Friday, May 26, 2017

Sugar gliders? Reptiles?

I'm at work on the section about airline travel for Places We Have Peed: Traveling with Service Dogs in North America, and have spent the last few hours checking individual airlines' service dog policies. They're all basically similar, although a few have some odd rules.

JetBlue, for instance, won’t allow service animals in training in airliner cabins, nor will it permit as service or emotional /psychiatric support animals “hedgehogs, ferrets, insects, rodents, snakes, spiders, sugar gliders, reptiles, non-household birds (farm poultry, waterfowl, game bird & birds of prey), animals improperly cleaned and/or with a foul odor, animals with tusks.”

Sounds as if I'll have to leave my assistance cockroach at home. Sorry, Archy.

Saturday, May 20, 2017


Be patient. Grit your teeth and hope for a supervisor.

That’s the lesson I’ve taken from making restaurant, hotel and train bookings for my service dog Trooper and me, both in the United States and Canada, over the last few weeks.

“What does the dog do for you on the train?” asked an Amtrak ticket agent when we called to ask that he be added to the manifest for a recent overnight train trip. “Does he weigh less than 20 pounds and do you have a traveling crate for him?” (Those are the rules for transporting pets.)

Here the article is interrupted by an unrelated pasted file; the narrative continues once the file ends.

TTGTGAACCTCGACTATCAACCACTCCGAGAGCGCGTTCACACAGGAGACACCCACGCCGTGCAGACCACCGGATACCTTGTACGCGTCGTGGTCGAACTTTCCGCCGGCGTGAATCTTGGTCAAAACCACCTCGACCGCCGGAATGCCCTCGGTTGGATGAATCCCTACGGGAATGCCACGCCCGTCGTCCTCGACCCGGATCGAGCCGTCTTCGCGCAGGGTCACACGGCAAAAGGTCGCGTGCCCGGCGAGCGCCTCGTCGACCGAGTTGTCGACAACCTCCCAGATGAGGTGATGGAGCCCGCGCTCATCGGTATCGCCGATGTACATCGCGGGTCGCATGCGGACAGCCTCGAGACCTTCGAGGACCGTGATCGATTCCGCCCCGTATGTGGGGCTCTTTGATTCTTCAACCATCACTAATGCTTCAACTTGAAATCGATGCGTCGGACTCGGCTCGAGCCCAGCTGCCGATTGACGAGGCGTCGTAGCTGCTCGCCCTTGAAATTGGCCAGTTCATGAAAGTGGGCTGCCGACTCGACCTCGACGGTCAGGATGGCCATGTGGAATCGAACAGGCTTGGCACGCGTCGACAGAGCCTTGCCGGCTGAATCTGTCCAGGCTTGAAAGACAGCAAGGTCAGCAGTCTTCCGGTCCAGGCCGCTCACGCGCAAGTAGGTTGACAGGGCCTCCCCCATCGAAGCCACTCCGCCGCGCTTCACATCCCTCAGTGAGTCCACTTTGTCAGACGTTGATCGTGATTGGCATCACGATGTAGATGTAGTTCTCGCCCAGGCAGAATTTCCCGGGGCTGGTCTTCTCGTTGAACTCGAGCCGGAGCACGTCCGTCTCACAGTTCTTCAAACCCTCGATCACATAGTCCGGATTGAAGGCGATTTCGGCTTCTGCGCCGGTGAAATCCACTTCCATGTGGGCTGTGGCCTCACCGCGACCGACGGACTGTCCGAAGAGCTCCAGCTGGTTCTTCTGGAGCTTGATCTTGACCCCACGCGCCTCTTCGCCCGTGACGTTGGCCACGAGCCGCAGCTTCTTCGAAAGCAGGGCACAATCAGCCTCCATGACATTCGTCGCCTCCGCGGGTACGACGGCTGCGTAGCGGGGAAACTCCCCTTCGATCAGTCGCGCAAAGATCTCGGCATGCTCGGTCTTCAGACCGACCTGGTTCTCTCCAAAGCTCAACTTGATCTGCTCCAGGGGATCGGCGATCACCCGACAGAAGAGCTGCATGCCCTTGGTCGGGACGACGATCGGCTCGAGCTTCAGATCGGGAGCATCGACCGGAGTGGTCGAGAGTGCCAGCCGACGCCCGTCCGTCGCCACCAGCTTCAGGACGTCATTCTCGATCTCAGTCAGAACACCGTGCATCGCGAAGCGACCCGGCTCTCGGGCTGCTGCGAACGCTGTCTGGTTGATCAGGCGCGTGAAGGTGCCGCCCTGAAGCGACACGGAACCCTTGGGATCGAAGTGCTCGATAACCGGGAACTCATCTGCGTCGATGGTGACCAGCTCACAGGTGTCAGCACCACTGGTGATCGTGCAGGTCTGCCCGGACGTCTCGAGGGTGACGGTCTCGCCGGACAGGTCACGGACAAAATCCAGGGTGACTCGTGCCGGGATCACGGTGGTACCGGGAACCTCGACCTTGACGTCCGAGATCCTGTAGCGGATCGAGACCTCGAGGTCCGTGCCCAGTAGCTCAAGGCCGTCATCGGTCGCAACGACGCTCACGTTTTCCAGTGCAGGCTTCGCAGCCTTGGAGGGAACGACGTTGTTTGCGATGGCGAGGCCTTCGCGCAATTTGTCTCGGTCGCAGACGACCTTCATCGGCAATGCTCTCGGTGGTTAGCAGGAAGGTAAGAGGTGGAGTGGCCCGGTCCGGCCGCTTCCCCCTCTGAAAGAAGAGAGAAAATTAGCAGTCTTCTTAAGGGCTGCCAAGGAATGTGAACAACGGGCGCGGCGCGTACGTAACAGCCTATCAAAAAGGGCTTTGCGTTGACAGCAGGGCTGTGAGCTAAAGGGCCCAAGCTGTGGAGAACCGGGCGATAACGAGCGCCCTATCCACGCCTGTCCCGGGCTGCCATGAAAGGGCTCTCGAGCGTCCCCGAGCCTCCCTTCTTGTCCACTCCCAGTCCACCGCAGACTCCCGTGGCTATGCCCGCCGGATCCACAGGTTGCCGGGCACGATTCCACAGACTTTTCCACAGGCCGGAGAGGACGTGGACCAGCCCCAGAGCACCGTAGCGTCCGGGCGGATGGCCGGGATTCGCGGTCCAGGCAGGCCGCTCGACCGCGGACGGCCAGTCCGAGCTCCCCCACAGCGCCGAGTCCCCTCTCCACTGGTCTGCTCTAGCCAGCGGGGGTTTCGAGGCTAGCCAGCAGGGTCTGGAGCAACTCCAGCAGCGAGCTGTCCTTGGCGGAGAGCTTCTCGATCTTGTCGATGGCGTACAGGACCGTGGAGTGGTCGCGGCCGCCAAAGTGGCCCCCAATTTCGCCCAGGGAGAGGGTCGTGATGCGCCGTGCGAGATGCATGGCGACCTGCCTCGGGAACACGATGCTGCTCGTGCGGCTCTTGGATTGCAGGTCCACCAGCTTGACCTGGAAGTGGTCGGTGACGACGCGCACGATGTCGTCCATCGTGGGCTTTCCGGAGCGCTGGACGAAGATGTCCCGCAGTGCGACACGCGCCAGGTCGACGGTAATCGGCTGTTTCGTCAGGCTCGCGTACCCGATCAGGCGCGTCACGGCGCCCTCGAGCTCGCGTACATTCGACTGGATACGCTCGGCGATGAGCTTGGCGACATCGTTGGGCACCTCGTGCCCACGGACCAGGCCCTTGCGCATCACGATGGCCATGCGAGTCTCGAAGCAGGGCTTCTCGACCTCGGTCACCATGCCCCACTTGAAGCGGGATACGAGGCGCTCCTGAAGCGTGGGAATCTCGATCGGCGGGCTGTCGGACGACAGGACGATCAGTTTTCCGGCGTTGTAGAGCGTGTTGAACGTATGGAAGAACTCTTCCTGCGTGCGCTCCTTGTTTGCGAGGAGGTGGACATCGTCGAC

“Show me his license,” said the waiter at a little restaurant on Chicago’s North Shore.

“Please sign this ADA service dog agreement,” said a New Orleans hotel clerk.

All of which, of course, were either irrelevant or illegal. Trooper and I stood our ground, and the Jacks-in-office caved after we pointed out the law, usually to their superiors. Justice Department rules are clear: all a venue can ask are two questions: 1. Is that a service dog? And 2. What task does the dog perform for you? No identification of any kind is required. Not even a colorful vest on the dog.

U.S. disability law is clear, and when its details are explained to clerks and agents, things tend to go all right. 

Canadian law, however, is murky, but getting better. For the last three years the powers that be in Ottawa have been fashioning a nationwide law about service dogs, but it’s a slow and plodding process. Each of the ten provinces has its own law about service dogs, and while the details are mostly the same, they are not identical—and important items differ considerably from U.S. law.